We just got back from a vacation at the Rockywald/Deephaven camps on Squam Lake in New Hampshire, which have been around since 1897. The kids and I had the run of the camp while my wife was attending knitting and sewing classes for the Squam Art Workshops. I could almost hear the clucking disapproval from the ghosts of the generations of Brahmins watching two smudge-faced Midwestern urchins hooting and hollering through their camp while their father sat around with a book.

But vacations are such a great time to sit down with a good book. Last year when we were at the camp,in addition to the two books I brought I read two we found in our cabin (Four Months on a Jap Whaler and an amazing old book about the adventures of Giovanni Battista Belzoni in Egypt. Those old books are one of my favorite parts of the camp: every TV-less cabin is stocked with vacation reading orphaned by generations of campers, and the library has hundreds more such books. It's a fascinating history of the reading patterns of a certain peculiar population in a very particular context. Here were some of my favorite titles I pulled from the shelves:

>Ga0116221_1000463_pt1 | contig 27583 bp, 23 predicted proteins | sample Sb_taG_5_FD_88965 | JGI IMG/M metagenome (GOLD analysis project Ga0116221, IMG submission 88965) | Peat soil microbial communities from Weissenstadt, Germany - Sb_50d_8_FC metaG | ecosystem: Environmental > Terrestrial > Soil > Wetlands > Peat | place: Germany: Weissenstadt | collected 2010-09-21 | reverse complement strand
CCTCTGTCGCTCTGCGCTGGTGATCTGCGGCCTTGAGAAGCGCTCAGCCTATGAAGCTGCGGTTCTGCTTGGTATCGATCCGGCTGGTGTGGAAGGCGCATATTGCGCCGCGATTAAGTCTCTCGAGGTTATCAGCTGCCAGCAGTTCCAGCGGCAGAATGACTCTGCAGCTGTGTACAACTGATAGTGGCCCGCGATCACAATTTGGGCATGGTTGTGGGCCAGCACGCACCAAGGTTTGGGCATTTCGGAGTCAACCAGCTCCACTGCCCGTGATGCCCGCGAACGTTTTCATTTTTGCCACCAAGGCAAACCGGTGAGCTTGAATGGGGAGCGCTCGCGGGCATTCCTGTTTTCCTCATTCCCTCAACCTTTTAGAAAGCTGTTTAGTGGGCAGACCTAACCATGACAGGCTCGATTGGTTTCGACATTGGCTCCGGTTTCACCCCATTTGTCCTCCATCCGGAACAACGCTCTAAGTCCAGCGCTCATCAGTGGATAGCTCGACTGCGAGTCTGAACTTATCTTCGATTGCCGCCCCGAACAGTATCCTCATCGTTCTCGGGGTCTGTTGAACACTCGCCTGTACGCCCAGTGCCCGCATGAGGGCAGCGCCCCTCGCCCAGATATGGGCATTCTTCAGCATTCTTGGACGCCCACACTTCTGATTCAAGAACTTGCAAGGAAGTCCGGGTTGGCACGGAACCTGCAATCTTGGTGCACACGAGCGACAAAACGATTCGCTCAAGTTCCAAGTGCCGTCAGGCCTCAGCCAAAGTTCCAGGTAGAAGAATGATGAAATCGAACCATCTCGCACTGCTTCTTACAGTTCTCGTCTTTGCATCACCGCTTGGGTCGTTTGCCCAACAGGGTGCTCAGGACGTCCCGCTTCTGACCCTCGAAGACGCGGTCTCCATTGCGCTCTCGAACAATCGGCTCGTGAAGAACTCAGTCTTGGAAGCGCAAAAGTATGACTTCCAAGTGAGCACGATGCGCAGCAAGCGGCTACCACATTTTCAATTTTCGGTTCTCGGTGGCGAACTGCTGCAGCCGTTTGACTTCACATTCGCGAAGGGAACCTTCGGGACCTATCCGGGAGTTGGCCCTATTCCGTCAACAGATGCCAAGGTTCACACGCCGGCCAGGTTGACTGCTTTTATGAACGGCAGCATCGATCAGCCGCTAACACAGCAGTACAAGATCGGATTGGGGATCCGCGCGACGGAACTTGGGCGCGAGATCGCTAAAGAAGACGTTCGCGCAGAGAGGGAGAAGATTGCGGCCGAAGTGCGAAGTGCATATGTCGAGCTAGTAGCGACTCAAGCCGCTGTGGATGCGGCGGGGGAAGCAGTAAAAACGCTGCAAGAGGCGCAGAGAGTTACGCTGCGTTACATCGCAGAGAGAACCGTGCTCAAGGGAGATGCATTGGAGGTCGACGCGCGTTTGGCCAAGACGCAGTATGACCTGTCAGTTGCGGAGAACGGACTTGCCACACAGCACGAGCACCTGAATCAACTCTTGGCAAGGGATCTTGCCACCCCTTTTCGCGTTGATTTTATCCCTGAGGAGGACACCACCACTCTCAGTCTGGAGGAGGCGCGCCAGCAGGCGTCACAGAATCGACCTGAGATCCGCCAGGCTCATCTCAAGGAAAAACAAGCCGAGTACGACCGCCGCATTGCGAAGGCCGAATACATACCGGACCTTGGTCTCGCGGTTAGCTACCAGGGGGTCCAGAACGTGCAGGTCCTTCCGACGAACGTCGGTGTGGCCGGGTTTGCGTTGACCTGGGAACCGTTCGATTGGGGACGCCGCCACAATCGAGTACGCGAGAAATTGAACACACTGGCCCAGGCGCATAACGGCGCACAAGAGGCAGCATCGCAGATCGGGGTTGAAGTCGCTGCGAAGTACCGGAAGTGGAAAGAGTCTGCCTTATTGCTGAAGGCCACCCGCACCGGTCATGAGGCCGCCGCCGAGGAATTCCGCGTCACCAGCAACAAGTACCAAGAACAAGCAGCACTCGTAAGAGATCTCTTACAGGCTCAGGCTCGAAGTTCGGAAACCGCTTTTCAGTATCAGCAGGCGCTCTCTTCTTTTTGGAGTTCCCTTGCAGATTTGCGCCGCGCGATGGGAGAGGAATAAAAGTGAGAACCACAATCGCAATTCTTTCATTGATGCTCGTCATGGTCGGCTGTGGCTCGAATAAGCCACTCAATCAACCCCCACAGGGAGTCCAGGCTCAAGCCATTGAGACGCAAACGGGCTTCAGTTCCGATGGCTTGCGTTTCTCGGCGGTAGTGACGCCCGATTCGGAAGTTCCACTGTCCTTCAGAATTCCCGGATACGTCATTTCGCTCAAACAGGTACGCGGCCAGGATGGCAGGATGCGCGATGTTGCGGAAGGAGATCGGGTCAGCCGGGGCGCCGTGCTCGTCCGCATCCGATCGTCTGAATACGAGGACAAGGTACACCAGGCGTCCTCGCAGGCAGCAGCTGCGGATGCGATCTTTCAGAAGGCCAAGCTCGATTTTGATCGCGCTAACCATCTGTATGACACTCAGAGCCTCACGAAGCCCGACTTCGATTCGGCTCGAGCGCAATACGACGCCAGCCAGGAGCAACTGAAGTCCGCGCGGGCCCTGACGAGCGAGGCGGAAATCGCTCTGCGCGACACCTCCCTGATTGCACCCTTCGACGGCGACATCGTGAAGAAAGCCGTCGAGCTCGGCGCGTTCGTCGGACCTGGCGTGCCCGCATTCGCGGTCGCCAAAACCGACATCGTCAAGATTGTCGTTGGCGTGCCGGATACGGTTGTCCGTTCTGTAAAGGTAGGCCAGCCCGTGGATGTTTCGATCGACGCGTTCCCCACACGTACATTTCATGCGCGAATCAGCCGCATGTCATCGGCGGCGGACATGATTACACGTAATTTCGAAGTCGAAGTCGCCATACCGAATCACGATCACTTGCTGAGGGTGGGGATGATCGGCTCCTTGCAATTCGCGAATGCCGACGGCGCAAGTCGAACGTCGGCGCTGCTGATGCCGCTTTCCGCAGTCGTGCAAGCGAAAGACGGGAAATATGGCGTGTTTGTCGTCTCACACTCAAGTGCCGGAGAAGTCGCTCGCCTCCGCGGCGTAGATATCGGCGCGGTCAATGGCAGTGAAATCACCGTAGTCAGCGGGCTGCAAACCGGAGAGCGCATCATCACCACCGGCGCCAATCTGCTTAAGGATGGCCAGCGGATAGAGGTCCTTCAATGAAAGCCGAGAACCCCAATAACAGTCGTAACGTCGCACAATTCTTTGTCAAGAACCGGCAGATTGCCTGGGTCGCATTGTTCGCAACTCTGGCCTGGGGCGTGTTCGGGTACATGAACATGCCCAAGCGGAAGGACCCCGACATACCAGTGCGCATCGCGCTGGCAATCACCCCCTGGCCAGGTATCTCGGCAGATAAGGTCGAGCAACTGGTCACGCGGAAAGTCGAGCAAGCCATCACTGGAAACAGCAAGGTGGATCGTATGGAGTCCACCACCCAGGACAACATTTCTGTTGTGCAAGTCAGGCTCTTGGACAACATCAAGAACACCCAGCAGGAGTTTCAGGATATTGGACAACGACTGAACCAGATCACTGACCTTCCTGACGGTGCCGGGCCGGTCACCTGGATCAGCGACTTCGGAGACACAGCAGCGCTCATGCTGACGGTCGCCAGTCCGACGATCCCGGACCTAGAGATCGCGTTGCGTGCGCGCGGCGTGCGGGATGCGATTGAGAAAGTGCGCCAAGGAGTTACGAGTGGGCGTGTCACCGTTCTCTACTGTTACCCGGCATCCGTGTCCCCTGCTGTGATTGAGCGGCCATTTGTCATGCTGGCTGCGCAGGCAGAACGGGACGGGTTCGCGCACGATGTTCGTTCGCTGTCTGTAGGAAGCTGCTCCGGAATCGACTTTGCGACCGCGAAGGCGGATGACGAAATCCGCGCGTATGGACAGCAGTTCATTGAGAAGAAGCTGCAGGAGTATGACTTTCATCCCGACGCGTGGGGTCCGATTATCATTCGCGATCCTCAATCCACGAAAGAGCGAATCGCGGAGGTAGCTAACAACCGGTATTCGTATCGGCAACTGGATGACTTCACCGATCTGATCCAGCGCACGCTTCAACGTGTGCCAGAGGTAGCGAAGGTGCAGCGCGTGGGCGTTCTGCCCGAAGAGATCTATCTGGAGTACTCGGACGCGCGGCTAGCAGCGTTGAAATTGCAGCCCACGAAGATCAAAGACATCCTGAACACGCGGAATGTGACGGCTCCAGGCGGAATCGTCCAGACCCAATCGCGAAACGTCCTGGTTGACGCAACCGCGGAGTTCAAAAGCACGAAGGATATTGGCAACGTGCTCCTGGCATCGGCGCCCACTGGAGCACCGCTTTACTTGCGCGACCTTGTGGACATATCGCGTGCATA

Every day while we waited for my wife to return to the main camp area for lunch, the kids and I would sit in the library and read old orphaned children's books. Their favorite was some 1940s story called The Green Ghost. The books I brought with me weren't much more sophisticated than these silly ones: Adventures, easy reading. But still a good reminder of how much I've always enjoyed getting lost in these things.

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